A fire-fighter and Interior Ministry officers work near the entrance of the Lubyanka metro station in Moscow March 29, 2010. (Image by Flickr user centralasian (cc: by-nc-sa))

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On Monday, two female suicide bombers targeted subways in Moscow, killing at least 39 people. The bombers, wearing belts packed with explosives, blew themselves up on the Moscow subway just before 8 a.m., a time when the city is busiest with commuters. The first explosion took place on a train pulling into the Lubyanka station, and the second was at the Park Kultury station.

Russian security forces say Chechnya or a neighboring region in the Caucasus regions are likely behind the bombings, and Russian Prime Minister Vladimir Putin has vowed to destroy those responsible.

The capacity for a crackdown following the terror attacks is almost without limit, given Russia's Soviet history. In Russia's war on terrorism, it's Medvedev and Putins's move.

While some fear this could be the end of President Dmitry Medvedev's liberalizing of the Russian government and the return of Putin's iron fist, what is evident is their very different approaches to security issues in the country.

BBC Diplomatic Correspondent, Bridget Kendall, who is based in Moscow, says local papers had scathing criticisms of the government's security services the day after the attacks. Before then, she says, there were the beginnings of a more sophisticated discussion around how to deal with terrorism.

"There are people ... saying in order to tackle terrorism, you can't just go in with heavy weaponry and an armed fist; you have to have a more imaginary approach which gets to the ideas that engage these people, and you have to work harder at getting to the root of what is causing this problem. "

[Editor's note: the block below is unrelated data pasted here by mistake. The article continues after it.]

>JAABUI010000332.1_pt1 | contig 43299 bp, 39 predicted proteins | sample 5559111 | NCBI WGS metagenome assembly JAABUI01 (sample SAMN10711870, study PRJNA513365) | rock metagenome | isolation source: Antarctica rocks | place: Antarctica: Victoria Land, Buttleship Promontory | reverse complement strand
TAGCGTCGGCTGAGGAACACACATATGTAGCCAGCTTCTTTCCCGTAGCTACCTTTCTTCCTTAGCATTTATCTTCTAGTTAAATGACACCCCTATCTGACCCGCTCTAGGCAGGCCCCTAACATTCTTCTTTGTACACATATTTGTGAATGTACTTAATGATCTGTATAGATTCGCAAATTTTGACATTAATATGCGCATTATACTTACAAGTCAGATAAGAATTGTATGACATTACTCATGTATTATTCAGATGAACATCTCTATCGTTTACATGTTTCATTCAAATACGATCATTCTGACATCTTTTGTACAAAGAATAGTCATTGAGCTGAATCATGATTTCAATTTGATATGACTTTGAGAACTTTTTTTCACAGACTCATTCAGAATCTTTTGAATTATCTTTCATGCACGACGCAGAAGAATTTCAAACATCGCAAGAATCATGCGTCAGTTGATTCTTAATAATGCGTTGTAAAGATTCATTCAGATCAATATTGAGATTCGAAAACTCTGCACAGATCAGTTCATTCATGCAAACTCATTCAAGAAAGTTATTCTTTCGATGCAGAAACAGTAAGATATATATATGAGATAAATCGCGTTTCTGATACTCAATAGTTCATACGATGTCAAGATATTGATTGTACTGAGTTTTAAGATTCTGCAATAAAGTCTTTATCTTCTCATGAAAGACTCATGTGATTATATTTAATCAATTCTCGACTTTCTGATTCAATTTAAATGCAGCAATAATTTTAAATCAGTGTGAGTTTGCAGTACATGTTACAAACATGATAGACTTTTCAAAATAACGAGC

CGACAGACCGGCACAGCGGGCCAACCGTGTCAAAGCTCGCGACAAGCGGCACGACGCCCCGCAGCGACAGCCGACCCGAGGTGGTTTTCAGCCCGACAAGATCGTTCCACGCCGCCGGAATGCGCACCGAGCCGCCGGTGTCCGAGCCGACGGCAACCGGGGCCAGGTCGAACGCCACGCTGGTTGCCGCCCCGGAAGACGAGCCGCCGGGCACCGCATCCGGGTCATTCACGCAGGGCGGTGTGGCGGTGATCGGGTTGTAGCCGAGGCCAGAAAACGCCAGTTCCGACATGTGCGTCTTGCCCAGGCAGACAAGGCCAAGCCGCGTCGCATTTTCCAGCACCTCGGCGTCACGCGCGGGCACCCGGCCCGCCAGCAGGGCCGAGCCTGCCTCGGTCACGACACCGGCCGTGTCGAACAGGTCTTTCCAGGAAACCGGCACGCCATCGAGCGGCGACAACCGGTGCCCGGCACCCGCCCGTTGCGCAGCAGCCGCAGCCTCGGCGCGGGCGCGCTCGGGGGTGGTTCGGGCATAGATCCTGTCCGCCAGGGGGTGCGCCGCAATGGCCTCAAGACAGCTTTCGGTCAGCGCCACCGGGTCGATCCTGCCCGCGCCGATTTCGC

Heather Conley, director of the Europe Program at the Center for Strategic and International Studies, says President Medvedev had spoken just months earlier about the need to develop a more modern program to combat terrorism, calling for solutions aimed at economic development and the creation of more opportunity.

"But we'll see who wins out on this, because I think the urgency, and certainly the public reaction to this, may require Mr. Putin to step in and have more of an iron hand when it comes to trying to reign in the north Caucasus."

Putin's iron hand approach may mean tougher action by the Russian government in neighboring areas like Chechnya and Dagestan.

"I think there is a significant concern about human rights abuses," said Conley. "I would sense that there would be a strong crackdown, in the hopes of getting control of the situation."

President Medvedev expressed the need for more control on Tuesday. "We must be vigilant. Unfortunately, such actions are always well planned, are designed to kill as many as possible, and to destabilize society. This is why the police and security forces must keep people informed, and must keep the situation under firm control.

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